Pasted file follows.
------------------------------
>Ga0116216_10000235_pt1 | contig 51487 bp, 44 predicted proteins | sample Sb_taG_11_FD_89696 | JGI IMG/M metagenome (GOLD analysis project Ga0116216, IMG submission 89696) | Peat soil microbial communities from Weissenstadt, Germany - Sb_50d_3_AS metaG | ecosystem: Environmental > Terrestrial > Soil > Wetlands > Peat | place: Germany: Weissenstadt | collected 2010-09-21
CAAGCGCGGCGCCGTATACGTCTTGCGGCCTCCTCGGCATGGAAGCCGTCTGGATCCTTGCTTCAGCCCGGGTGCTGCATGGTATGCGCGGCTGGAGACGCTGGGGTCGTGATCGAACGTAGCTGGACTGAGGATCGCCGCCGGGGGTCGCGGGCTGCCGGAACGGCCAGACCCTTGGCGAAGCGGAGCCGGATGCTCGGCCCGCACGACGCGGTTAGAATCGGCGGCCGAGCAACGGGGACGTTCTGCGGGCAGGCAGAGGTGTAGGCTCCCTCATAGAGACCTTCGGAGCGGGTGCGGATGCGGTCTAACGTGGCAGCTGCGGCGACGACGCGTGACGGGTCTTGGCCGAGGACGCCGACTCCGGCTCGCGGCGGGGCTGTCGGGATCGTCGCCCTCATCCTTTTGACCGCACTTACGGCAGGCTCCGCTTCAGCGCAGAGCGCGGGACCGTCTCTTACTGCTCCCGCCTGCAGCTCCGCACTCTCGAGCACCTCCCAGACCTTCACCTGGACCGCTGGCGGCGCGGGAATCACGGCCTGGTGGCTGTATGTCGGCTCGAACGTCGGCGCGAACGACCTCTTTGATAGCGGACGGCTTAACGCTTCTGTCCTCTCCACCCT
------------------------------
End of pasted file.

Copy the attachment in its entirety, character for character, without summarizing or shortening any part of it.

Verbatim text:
>Ga0116216_10000235_pt1 | contig 51487 bp, 44 predicted proteins | sample Sb_taG_11_FD_89696 | JGI IMG/M metagenome (GOLD analysis project Ga0116216, IMG submission 89696) | Peat soil microbial communities from Weissenstadt, Germany - Sb_50d_3_AS metaG | ecosystem: Environmental > Terrestrial > Soil > Wetlands > Peat | place: Germany: Weissenstadt | collected 2010-09-21
CAAGCGCGGCGCCGTATACGTCTTGCGGCCTCCTCGGCATGGAAGCCGTCTGGATCCTTGCTTCAGCCCGGGTGCTGCATGGTATGCGCGGCTGGAGACGCTGGGGTCGTGATCGAACGTAGCTGGACTGAGGATCGCCGCCGGGGGTCGCGGGCTGCCGGAACGGCCAGACCCTTGGCGAAGCGGAGCCGGATGCTCGGCCCGCACGACGCGGTTAGAATCGGCGGCCGAGCAACGGGGACGTTCTGCGGGCAGGCAGAGGTGTAGGCTCCCTCATAGAGACCTTCGGAGCGGGTGCGGATGCGGTCTAACGTGGCAGCTGCGGCGACGACGCGTGACGGGTCTTGGCCGAGGACGCCGACTCCGGCTCGCGGCGGGGCTGTCGGGATCGTCGCCCTCATCCTTTTGACCGCACTTACGGCAGGCTCCGCTTCAGCGCAGAGCGCGGGACCGTCTCTTACTGCTCCCGCCTGCAGCTCCGCACTCTCGAGCACCTCCCAGACCTTCACCTGGACCGCTGGCGGCGCGGGAATCACGGCCTGGTGGCTGTATGTCGGCTCGAACGTCGGCGCGAACGACCTCTTTGATAGCGGACGGCTTAACGCTTCTGTCCTCTCCACCCT